"I’ve been connected with RMIT for so long, to a lot of people I’m sort of “Mr RMIT”. Synonymous with it in some ways!
When I arrived at RMIT to study engineering in 1951, there was no library – you had to go to the State Library for things, and that’s what we used to do. It was after World War II, as a nation we’d spent all our money on the war so there wasn’t much for education.
It was called the Melbourne Technical College then; it was very much a place of practical knowledge and learning with very limited resources. Later on Jack Ward set up RMIT’s first library by gathering together the smaller libraries that were in each department.
It was certainly a time of great personal development for me; my father died the year that I first arrived. I did have a Commonwealth Scholarship, but it was only 25 pounds – it bought a couple of textbooks. It didn’t give me a living allowance, which would have been handy!
During WWII I believe Building 9 was used as an RAAF training school. The basement is completely shielded with copper because it was going to be a special lab for radio frequencies, but it never had that use. It became the Publishing Department!
Building 9 had steel masts on the roof about 20 metres high – as final year students we got to climb those and do work on the antennas so we could communicate via radio with colleges on the other side of the world. We climbed up there with no safety belts and the wind blowing – it was well before WorkSafe! Great memories.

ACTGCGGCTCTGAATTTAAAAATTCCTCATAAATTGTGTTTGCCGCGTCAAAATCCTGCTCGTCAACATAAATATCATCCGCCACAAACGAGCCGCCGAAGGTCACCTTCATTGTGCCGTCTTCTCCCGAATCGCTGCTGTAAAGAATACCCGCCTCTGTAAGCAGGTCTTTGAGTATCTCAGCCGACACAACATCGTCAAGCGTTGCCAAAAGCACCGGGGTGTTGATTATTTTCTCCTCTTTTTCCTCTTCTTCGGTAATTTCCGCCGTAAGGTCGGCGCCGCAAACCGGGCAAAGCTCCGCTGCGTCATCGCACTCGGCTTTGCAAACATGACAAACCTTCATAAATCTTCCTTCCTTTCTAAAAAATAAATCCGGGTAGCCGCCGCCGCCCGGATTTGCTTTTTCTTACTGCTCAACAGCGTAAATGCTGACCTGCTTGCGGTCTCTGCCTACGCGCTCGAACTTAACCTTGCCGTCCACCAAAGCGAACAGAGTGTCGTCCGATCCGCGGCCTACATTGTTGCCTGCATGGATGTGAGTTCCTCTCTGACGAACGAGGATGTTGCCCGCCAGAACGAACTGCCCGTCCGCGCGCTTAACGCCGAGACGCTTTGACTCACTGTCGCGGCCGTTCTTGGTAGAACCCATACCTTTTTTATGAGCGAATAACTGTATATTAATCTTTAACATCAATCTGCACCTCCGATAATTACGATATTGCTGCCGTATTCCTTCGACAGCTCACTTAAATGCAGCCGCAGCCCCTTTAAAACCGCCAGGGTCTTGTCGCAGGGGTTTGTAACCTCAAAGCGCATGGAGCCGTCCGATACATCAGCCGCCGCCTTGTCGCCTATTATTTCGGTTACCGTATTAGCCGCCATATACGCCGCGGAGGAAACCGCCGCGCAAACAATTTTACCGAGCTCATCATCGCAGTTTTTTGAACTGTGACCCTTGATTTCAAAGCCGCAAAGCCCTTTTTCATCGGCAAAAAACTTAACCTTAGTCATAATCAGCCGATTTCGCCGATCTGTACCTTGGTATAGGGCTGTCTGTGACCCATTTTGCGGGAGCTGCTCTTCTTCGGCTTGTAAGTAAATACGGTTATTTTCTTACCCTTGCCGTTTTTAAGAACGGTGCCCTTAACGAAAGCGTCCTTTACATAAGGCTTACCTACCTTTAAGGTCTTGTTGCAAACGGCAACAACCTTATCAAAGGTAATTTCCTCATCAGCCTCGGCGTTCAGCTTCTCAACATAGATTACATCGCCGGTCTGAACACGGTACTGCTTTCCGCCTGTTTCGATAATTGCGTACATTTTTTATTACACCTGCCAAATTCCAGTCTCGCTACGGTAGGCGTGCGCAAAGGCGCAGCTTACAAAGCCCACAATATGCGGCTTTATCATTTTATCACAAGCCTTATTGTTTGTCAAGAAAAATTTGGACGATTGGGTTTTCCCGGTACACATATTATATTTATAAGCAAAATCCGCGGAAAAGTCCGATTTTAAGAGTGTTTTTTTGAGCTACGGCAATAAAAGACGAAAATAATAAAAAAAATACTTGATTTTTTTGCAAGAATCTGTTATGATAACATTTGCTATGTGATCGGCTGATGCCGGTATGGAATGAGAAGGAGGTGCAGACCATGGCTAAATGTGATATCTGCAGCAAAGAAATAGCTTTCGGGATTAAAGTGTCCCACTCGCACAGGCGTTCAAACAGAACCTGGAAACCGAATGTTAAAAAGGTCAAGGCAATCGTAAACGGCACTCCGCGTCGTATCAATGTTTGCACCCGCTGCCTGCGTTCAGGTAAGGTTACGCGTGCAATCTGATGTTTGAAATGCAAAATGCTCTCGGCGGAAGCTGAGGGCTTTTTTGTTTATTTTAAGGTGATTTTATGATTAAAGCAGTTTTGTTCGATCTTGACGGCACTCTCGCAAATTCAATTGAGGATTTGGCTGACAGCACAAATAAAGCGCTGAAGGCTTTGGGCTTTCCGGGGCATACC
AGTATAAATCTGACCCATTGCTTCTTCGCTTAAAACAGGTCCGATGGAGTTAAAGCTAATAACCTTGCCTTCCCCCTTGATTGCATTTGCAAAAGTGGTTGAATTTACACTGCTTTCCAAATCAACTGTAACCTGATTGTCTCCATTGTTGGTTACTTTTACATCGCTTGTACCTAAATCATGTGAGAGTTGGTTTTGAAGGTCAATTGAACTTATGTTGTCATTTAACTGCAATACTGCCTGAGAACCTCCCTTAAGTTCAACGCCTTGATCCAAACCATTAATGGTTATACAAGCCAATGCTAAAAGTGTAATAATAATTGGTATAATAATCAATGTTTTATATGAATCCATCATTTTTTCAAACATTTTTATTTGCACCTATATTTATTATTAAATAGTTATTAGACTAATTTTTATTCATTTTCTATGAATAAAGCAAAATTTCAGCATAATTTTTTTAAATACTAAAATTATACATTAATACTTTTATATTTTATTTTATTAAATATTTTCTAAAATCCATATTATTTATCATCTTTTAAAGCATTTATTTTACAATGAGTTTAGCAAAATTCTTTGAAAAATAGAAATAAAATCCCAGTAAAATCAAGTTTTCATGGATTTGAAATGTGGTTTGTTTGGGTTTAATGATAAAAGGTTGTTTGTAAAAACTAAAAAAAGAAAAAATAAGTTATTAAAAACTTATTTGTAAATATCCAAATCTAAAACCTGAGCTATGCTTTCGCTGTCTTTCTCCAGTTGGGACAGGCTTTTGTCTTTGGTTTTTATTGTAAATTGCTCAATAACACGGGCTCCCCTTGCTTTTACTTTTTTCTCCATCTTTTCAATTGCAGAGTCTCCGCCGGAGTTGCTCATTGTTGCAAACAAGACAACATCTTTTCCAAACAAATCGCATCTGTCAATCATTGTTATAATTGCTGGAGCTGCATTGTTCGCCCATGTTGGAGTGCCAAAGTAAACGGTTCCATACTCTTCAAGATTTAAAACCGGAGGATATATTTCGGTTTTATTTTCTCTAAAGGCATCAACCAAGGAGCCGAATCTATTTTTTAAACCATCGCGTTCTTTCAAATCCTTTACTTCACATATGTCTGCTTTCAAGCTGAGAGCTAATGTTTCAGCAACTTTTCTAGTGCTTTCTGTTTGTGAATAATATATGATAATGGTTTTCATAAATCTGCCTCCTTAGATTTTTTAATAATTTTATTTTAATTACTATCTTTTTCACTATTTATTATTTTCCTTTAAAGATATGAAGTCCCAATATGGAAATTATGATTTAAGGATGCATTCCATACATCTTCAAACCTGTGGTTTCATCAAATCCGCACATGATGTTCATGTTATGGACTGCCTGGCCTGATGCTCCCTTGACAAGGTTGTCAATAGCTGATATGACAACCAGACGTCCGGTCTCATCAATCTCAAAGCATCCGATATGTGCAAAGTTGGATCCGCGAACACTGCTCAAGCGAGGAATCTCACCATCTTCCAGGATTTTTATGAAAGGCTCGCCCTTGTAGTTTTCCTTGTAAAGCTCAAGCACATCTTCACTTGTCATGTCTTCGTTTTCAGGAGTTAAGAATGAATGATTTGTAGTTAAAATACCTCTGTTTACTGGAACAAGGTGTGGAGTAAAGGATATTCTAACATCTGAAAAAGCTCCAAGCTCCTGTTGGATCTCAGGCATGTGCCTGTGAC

I worked as a film recording engineer at Channel 9, then as a lecturer in communication engineering back at RMIT and later with Telstra for many years.
My uncle went to WWI and he didn’t come home. He died in Malta from wounds sustained in Gallipoli. So I started playing the bugle for the services at the Shrine. That’s how I came to become a guide at the Shrine – I’ve been doing that for 17 years now.
There are bugle calls for just about everything. In the early days the bugler would march behind the commanding officer and he would sound the call for charge or retreat. So the bugle had a far more significant purpose. Nowadays I have a hard time convincing the commanding officer that I should be walking behind him everywhere!
My wife and I had six children. Later on we fostered about 40 children. Really it was my wife’s thing, I was at home one afternoon and the phone rang. They said, “It’s the St Joseph’s Babies Home here, we’re ringing up about your application for foster parenting.” I had no clue! Many people then ask how long the kids stayed; the answer is any time between one night and three years!
I attend the Retired and Senior Alumni Luncheons and other alumni events. It’s a way of keeping in touch with what’s going on, meeting some of your former colleagues and new friends. I believe that once you graduate you became a part of the whole organisation and you can’t shake loose from it.
I still take part in the graduation parade down Swanston Street each year too. I think it’s important to meet the students and for them to see us keep coming back. It’s something they can live up to!"
Ian Douglas completed a Fellowship Diploma of Communication Engineering in 1956 and an Associateship Diploma in Management in 1972. Ian also lectured in communication engineering at RMIT.
Top and insert: Ian Douglas, pictured in Building 4 on City Campus. Photos by RMIT alumnus Emma Phillips.
Background image: RMIT's Swanston Academic Building.